I had a good summer. For the first time in eight years, we had a holiday just for pleasure. Not one structured around my research or a doomed attempt to appease extended family, but just a place we thought might be fun for the four of us.
We went to Innsbruck, with a few days in a mountain village called Thiersee along the way. Part of Thiersee’s appeal for me was staying in an all-inclusive hotel (I think this is OK when it’s independent, family-run and in Austria. And the food is all both organic and locally sourced.) For three days, I didn’t need to think at all about what to cook or whether we had enough milk for breakfast or whether I’d provided each child with five portions of fruit and veg and if not, why not and could I borrow from tomorrow or yesterday… We went off climbing mountains in the knowledge that there’d be a four-course meal on the table when we came back, and one lovely day, swam in the lake until there was only just time to hurry down the road and shower before dinner.
And then we went to Innsbruck, where we stayed in an apartment, but by then we were ready for less hearty mountain cooking and I’d had a few days off. I like Innsbruck. I’d like to live in Innsbruck. (We were delighted to discover a very old friend who does live in Innsbruck and pines for Munich, so it goes.) From our balcony, we could see mountains in all directions and watch the weather coming down the valley from Italy, and the local trains took us high up the valleys in twenty minutes so we could spend the day hiking and wander around the eighteenth-century old town in the evening. I enjoyed speaking German again and, despite issuing manifestos about accepting translated fiction, I’ve signed up for a German course now.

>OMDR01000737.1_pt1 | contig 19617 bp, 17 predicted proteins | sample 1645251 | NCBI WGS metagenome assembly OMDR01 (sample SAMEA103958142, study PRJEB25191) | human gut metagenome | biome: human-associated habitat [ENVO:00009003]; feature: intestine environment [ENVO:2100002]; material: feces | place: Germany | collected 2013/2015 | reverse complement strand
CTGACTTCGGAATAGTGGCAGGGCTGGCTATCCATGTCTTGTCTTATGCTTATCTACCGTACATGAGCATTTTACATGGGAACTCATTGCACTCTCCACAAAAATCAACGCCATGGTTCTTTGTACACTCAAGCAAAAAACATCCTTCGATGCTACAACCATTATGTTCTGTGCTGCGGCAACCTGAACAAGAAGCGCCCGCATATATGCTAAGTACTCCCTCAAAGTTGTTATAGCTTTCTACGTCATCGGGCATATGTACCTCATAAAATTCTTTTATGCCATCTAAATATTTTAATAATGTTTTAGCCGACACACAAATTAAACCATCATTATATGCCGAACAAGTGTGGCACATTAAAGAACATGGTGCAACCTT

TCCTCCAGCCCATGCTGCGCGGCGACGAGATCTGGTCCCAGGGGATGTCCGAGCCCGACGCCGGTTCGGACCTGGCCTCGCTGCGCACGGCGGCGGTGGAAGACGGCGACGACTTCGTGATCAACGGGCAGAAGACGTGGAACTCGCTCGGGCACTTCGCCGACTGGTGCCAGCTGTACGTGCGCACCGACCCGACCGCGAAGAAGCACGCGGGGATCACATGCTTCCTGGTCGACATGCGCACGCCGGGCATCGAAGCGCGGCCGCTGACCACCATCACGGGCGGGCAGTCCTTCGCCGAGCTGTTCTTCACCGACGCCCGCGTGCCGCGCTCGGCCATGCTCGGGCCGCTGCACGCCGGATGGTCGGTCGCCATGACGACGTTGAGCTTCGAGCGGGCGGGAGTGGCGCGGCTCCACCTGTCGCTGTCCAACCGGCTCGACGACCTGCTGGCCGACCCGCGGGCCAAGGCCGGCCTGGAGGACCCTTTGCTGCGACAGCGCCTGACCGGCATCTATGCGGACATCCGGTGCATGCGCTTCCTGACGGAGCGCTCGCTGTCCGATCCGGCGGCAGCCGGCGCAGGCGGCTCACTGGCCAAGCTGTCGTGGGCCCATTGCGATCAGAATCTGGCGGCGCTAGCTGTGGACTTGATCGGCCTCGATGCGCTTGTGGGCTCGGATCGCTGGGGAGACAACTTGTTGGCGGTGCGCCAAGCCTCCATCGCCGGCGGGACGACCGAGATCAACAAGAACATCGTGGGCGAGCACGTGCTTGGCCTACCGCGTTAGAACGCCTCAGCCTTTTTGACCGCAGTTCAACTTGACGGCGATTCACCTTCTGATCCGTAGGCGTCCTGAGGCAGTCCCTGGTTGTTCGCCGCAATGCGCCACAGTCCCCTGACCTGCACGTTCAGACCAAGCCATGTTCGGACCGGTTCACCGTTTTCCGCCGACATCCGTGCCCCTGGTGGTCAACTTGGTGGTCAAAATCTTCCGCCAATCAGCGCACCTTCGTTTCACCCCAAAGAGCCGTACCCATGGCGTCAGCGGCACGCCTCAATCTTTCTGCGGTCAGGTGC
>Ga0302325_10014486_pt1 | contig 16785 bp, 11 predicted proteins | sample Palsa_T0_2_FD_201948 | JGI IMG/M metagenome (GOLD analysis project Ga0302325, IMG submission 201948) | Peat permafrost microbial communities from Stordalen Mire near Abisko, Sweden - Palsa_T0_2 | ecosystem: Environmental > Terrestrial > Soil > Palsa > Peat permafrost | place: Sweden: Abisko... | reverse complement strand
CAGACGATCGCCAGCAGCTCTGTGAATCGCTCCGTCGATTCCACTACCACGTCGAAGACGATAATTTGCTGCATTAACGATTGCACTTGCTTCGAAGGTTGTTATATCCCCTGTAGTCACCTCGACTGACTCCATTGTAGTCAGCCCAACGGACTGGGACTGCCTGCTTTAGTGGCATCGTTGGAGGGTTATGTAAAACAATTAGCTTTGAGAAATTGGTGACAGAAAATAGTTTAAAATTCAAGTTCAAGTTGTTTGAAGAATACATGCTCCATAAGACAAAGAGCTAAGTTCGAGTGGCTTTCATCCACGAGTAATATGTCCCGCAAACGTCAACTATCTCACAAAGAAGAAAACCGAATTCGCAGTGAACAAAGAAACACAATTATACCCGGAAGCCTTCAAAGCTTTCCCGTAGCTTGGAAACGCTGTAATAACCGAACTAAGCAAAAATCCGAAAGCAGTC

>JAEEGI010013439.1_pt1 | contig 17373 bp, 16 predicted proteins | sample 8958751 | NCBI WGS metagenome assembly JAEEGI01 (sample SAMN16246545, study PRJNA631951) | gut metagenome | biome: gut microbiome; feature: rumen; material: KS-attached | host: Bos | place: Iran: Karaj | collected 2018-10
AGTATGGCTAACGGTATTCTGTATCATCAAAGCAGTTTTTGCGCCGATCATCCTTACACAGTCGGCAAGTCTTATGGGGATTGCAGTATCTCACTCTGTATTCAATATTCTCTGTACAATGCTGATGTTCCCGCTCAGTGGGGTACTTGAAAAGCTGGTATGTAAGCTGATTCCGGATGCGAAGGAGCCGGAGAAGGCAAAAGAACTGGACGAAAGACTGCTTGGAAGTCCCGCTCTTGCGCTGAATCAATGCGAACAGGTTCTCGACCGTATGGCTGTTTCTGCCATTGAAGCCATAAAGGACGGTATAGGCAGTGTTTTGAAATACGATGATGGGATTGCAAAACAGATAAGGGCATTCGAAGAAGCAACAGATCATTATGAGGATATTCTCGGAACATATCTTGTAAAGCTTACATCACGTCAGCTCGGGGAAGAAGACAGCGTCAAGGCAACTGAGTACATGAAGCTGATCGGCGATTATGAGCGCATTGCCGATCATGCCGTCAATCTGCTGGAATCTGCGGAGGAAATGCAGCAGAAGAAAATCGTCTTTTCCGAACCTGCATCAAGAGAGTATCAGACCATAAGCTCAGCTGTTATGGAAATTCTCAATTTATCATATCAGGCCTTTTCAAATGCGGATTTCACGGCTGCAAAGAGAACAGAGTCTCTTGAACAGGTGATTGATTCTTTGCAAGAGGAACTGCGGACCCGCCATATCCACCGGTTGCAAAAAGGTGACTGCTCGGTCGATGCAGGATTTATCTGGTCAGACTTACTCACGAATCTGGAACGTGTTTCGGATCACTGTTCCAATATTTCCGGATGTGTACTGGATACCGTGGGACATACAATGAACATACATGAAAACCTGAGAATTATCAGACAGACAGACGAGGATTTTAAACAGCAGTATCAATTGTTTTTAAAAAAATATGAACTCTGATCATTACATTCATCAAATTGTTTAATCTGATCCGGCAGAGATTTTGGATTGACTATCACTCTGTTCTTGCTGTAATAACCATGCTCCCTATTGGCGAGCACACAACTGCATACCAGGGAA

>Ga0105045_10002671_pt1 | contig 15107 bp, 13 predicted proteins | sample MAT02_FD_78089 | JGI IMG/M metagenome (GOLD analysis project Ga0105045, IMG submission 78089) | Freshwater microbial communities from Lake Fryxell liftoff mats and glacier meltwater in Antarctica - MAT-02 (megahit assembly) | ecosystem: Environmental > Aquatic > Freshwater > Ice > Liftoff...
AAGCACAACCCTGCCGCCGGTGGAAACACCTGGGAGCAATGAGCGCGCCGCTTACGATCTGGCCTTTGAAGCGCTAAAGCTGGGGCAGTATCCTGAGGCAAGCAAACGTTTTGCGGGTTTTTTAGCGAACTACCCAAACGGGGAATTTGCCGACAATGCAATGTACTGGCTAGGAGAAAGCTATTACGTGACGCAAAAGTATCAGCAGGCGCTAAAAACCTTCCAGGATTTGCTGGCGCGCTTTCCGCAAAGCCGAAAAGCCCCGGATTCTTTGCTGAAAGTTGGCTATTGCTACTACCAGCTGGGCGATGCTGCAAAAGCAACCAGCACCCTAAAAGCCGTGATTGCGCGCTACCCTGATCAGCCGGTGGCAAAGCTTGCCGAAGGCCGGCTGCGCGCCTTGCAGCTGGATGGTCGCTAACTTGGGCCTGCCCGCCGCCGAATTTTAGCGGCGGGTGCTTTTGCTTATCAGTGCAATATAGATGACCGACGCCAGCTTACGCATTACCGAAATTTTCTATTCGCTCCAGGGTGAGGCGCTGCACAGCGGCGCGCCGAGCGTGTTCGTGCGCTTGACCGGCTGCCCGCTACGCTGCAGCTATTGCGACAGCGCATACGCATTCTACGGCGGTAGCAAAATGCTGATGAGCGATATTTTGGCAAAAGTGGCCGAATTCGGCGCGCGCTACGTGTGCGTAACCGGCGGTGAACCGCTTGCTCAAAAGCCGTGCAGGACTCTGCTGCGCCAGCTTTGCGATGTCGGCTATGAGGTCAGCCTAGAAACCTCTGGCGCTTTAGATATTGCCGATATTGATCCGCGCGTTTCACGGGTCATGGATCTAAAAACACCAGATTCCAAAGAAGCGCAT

And now we’re back in what doesn’t quite feel like home. Leamington Spa in general and our new house in particular are perfectly comfortable and pleasant places where any sensible person would be glad to live, and I am glad but I still pine for Falmouth and our small, damp and quirky cottage. I knew I would. The challenge now is to develop a similar affection for a new place, and partly to that end I’ve been cycling to work, eight miles of which half is a quiet country lane lined, at the moment, with damsons, blackberries, rowans and rosehips. We’ve made six kilos of jam, and I have a hunch that eating your environment might be a good way of learning to love it.